The Belgian expedition to el-Bersha has found an intact tomb of the First Intermediate Period. See

Glanville Lecture update

I have been asked to draw readers' attention to a change in speaker for the Glanville Lecture in Cambridge in September: it will now be given by Barry Kemp, and the subject will be Amarna.

23 April 2007


The Journal of Egyptian Archaeology has appeared on JSTOR. It can be accessed via

NOTE ON JSTOR: JSTOR is a electronic journal repository. Most access to it is on an institutional basis, so normally you have to be on a subscribing institution's network to get in. However, it is possible for those without such access to take out personal subscriptions--this was one thing I looked into when the subject of putting the JEA on it was first discussed. See

Update 24/4: I have realised that subscriptions to JSTOR are more complex than I thought. A participating institution does not automatically get all of JSTOR, and so it is possible that the JEA may not be included in what your institution gets access to. This is a major drawback to the system in my opinion.

ARCE meeting 2007

I just got back from the annual meeting of ARCE in Toledo, Ohio. It was a most enjoyable meeting. The highlight for most people would have been the keynote address by Dr Zahi Hawass, on recent discoveries in Egypt. It included among others work at Saqqara, at Giza, at Heliopolis, at Taposiris Magna, and began with the removal of the statue of Ramesses II from Cairo Station. He included an account of the CT scanning of king Tut, and also reported that, having scanned the mummies in the tomb of Amenhotep II, the (in)famous female is not Nefertiti. Further royal mummies have also been CT scanned. He hinted that he will be announcing this summer on the identification of the mummy of Hatshepsut.

The programme for the meeting can be found via

24 March 2007

Giza boat

A report in al-Ahram weekly refers to a paper presented earlier this year by an Egyptian scientist documenting problems with the Solar Boat of Khufu:

Luxor again

A report in The Independent looks at what has happened to Qurna. It is not very kind on anyone:

28 January 2007

with update 18 February

Qurna update

Sources who have been in Egypt these past few days report that the removal of Qurna is continuing. Estimates put it at two-thirds of the village have now gone. The use of bulldozers does seem worrying in the delicate environment, and I hear that local officials are concerned. Apparently President Hosni Mubarak has visited the site, and reportedly has been consulted on what houses to leave.

Update 3/2/07: I hear that there is mention of up to 75 houses which might be left under this scheme. There are of course a number of houses which have important associations with Egyptology; principal among them is the house of Yanni (Giovanni, d'Athanasi), who was an agent for many foreigners who acquired antiquities in Thebes in the 1810s to 1830s.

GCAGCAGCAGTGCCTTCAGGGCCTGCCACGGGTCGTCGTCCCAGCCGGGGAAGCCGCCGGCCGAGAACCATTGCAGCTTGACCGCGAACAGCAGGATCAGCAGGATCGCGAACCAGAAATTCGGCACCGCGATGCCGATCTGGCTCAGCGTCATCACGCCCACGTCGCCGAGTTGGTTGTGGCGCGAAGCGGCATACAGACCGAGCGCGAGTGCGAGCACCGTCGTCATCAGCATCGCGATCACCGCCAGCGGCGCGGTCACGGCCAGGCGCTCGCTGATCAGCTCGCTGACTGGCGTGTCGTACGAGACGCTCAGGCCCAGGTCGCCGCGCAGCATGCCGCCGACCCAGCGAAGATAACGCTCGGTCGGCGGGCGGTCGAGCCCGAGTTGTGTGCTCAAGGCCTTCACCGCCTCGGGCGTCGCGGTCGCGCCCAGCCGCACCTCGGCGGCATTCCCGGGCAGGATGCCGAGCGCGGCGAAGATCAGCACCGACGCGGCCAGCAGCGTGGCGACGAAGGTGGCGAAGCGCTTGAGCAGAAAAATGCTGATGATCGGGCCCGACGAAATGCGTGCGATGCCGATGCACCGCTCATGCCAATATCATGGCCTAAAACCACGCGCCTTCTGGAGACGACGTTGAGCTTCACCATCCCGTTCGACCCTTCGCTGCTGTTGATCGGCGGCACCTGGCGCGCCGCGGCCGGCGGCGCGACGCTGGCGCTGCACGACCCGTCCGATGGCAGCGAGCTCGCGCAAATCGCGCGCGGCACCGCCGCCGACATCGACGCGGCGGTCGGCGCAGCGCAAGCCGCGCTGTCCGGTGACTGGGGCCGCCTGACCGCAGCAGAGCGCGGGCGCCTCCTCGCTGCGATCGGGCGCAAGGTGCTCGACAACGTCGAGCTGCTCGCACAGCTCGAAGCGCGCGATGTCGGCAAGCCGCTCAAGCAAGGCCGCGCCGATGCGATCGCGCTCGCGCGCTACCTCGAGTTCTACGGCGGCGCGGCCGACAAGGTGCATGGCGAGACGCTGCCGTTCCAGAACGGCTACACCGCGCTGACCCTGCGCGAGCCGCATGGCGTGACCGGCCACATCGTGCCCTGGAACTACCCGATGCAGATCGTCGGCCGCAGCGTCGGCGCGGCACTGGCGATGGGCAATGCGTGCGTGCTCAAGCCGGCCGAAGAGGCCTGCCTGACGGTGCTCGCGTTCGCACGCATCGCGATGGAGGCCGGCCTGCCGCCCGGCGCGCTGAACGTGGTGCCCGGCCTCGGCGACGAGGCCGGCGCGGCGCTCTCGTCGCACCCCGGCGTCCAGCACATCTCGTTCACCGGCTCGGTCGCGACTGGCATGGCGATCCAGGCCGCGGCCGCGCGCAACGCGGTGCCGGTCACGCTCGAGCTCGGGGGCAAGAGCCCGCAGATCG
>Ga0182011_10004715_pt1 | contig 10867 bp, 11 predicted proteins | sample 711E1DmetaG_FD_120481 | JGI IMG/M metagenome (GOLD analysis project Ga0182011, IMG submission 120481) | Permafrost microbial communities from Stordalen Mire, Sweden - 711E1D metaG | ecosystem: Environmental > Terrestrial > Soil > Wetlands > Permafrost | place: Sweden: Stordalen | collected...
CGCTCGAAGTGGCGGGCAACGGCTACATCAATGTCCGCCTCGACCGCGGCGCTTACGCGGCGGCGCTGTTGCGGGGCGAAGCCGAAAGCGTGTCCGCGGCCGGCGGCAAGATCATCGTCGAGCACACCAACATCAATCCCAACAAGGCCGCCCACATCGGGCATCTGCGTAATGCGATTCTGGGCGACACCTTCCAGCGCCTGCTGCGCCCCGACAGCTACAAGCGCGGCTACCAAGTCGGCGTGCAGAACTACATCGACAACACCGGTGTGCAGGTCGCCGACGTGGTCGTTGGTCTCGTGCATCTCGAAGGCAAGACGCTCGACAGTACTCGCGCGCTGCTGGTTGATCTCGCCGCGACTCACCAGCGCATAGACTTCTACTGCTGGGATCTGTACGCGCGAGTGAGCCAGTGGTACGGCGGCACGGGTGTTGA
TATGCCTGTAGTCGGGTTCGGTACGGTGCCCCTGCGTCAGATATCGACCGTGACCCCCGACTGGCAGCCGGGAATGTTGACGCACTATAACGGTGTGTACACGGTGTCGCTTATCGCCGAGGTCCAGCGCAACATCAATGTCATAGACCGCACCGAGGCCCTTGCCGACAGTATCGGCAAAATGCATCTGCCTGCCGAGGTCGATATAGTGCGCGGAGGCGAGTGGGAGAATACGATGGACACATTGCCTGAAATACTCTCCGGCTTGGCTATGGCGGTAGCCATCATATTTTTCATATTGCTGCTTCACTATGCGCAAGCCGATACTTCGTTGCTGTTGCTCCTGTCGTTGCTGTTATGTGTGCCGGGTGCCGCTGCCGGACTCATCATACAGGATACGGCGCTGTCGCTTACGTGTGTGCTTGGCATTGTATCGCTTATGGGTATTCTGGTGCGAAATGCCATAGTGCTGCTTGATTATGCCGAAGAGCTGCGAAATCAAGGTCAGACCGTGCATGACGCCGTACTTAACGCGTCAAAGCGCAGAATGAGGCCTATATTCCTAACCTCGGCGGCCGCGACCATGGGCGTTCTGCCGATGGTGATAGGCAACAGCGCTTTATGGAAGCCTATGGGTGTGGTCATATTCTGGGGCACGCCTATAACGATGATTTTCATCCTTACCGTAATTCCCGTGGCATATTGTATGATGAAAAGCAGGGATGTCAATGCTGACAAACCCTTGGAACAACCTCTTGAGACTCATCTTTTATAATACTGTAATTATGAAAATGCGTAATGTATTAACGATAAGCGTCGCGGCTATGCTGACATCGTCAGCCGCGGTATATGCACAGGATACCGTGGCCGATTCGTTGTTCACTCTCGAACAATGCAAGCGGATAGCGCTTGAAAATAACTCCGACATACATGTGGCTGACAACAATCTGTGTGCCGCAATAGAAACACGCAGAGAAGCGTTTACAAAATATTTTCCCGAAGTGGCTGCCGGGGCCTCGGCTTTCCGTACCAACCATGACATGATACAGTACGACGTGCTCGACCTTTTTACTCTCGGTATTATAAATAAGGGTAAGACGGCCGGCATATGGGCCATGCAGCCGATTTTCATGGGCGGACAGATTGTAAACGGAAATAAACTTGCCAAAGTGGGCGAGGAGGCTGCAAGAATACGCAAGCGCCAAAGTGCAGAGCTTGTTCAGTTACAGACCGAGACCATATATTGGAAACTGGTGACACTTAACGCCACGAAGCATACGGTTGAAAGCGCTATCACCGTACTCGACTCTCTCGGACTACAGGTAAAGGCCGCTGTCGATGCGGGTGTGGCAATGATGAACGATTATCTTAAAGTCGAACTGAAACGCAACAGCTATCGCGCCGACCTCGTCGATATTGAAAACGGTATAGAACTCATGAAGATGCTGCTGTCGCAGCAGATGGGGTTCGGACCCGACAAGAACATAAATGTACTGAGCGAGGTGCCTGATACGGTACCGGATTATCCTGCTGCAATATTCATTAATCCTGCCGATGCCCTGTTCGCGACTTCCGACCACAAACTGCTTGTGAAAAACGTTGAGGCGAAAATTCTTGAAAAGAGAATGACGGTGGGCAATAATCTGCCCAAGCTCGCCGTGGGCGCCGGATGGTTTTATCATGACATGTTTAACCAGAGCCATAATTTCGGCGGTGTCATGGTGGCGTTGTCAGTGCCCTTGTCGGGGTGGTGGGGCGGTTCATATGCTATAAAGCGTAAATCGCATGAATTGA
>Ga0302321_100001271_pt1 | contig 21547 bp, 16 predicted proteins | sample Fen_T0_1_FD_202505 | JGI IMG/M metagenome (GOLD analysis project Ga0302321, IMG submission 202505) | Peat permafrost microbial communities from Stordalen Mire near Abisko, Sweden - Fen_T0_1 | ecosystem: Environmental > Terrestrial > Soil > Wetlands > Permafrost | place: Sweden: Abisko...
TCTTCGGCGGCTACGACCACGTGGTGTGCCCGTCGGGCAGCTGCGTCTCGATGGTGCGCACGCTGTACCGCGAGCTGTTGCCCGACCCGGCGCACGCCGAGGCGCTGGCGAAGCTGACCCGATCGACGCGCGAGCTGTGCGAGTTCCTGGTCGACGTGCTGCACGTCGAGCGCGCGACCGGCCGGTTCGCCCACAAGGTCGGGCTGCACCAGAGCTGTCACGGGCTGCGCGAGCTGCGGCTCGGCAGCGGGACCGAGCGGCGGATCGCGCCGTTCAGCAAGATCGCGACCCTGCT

The situation about the new housing for displaced persons is unclear. I have heard that there is a daily lottery for new houses which takes place on the East Bank, and the people do not really quite know what is happening, and are rather unhappy.

Please note that I cannot personally confirm any of this information and am passing on stories I have heard from others. I am very willing to correct any errors. There is also information and photographs at:

14 Feb

Also a recent account at

28 January 2007

Gerhard Fecht

Gerhard Fecht was professor of Egyptology in the Freie Universität Berlin, and died on 13 December 2006. He will be long remembered for his pioneering work on the study of the metrics of Egyptian literary texts. I believe after his retirement he moved to the area of Heidelberg.

I have yet to locate a functioning obituary.

Alessandra Nibbi [UPDATED 25/4/07]

Alessandra Nibbi died on 15 January. Sandra Nibbi, as she was known to Egyptologists, founded and edited Discussions in Egyptology; she also wrote a number of books on various subjects, particularly the location of the wadj wer which proved quite controversial in the subject.

An obituary by Claude Vandersleyen is available on the Griffith Institute web site:


18 January 2007

SCA Lecture Series in full

The SCA have asked me to draw readers' attention to their new lecture series. NOW UPDATED.

10 January 2007

Luxor and Qurna information

I have been quietly looking for information about the revival of the plans to move the village of Qurna. I'd appreciate help from those who have eye-witness accounts or know of web pages about what is going on. Here's one reference I encountered:

Griffith Institute announcement

From Jaromir Malek
Some 140 paper squeezes made in TT 57, the Theban tomb of Khaemhet, Overseer of the Granaries of Upper and Lower Egypt under Amenophis III (1391-1353 BC), sometime in the 1850s and 1880s, can now be studied on the website of the Griffith Institute in Oxford The tomb has never been fully published and the squeezes show details which can no longer be seen in situ. Similar records, also in the Archive of the Griffith Institute, made in another two tombs will be published in a similar way in the near future.

2 January 2007

SCA Lecture Series

The SCA have asked me to draw readers' attention to their new lecture series. It begins on 15 January with a lecture by Mark Lehner. See this graphic for details.

News from 2006

News from 2005

News from 2004

News from October 2003 to end 2003

News from April to September 2002

News from October 2001 to March 2002

News from May 2000 to September 2001

News from January to April 2000

News from April to December 1999 appears
to have been lost in an editing error.

News from October 1998 to March 1999

News from October 1997 to July 1998

News from July to October 1997

News from April to December 1996

News from April 1995 to March 1996

News from January to March 1995

News from 1994